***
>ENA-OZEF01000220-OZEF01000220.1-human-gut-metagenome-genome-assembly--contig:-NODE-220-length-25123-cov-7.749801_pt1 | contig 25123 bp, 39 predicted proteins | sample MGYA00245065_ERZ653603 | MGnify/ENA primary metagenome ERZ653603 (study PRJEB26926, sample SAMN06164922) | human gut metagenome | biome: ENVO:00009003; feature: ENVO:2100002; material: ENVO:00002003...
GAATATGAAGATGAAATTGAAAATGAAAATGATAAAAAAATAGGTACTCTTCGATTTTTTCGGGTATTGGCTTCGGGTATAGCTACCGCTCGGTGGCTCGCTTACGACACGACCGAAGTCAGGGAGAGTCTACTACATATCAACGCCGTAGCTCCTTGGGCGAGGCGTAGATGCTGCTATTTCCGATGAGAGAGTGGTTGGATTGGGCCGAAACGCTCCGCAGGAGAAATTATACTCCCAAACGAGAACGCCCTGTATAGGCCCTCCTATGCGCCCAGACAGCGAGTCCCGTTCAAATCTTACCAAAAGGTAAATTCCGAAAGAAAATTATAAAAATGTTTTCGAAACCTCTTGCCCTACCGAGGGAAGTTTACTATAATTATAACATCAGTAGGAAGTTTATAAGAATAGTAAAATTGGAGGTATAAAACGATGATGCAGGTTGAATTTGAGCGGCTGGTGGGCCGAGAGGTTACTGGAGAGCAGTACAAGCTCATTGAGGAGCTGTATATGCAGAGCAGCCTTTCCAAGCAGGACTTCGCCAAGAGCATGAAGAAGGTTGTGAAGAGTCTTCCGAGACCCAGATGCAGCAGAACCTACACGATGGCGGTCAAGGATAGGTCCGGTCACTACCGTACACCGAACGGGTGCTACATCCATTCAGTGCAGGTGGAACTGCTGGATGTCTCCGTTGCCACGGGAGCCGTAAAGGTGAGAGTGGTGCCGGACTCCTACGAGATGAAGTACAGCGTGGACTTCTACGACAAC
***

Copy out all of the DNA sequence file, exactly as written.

>ENA-OZEF01000220-OZEF01000220.1-human-gut-metagenome-genome-assembly--contig:-NODE-220-length-25123-cov-7.749801_pt1 | contig 25123 bp, 39 predicted proteins | sample MGYA00245065_ERZ653603 | MGnify/ENA primary metagenome ERZ653603 (study PRJEB26926, sample SAMN06164922) | human gut metagenome | biome: ENVO:00009003; feature: ENVO:2100002; material: ENVO:00002003...
GAATATGAAGATGAAATTGAAAATGAAAATGATAAAAAAATAGGTACTCTTCGATTTTTTCGGGTATTGGCTTCGGGTATAGCTACCGCTCGGTGGCTCGCTTACGACACGACCGAAGTCAGGGAGAGTCTACTACATATCAACGCCGTAGCTCCTTGGGCGAGGCGTAGATGCTGCTATTTCCGATGAGAGAGTGGTTGGATTGGGCCGAAACGCTCCGCAGGAGAAATTATACTCCCAAACGAGAACGCCCTGTATAGGCCCTCCTATGCGCCCAGACAGCGAGTCCCGTTCAAATCTTACCAAAAGGTAAATTCCGAAAGAAAATTATAAAAATGTTTTCGAAACCTCTTGCCCTACCGAGGGAAGTTTACTATAATTATAACATCAGTAGGAAGTTTATAAGAATAGTAAAATTGGAGGTATAAAACGATGATGCAGGTTGAATTTGAGCGGCTGGTGGGCCGAGAGGTTACTGGAGAGCAGTACAAGCTCATTGAGGAGCTGTATATGCAGAGCAGCCTTTCCAAGCAGGACTTCGCCAAGAGCATGAAGAAGGTTGTGAAGAGTCTTCCGAGACCCAGATGCAGCAGAACCTACACGATGGCGGTCAAGGATAGGTCCGGTCACTACCGTACACCGAACGGGTGCTACATCCATTCAGTGCAGGTGGAACTGCTGGATGTCTCCGTTGCCACGGGAGCCGTAAAGGTGAGAGTGGTGCCGGACTCCTACGAGATGAAGTACAGCGTGGACTTCTACGACAAC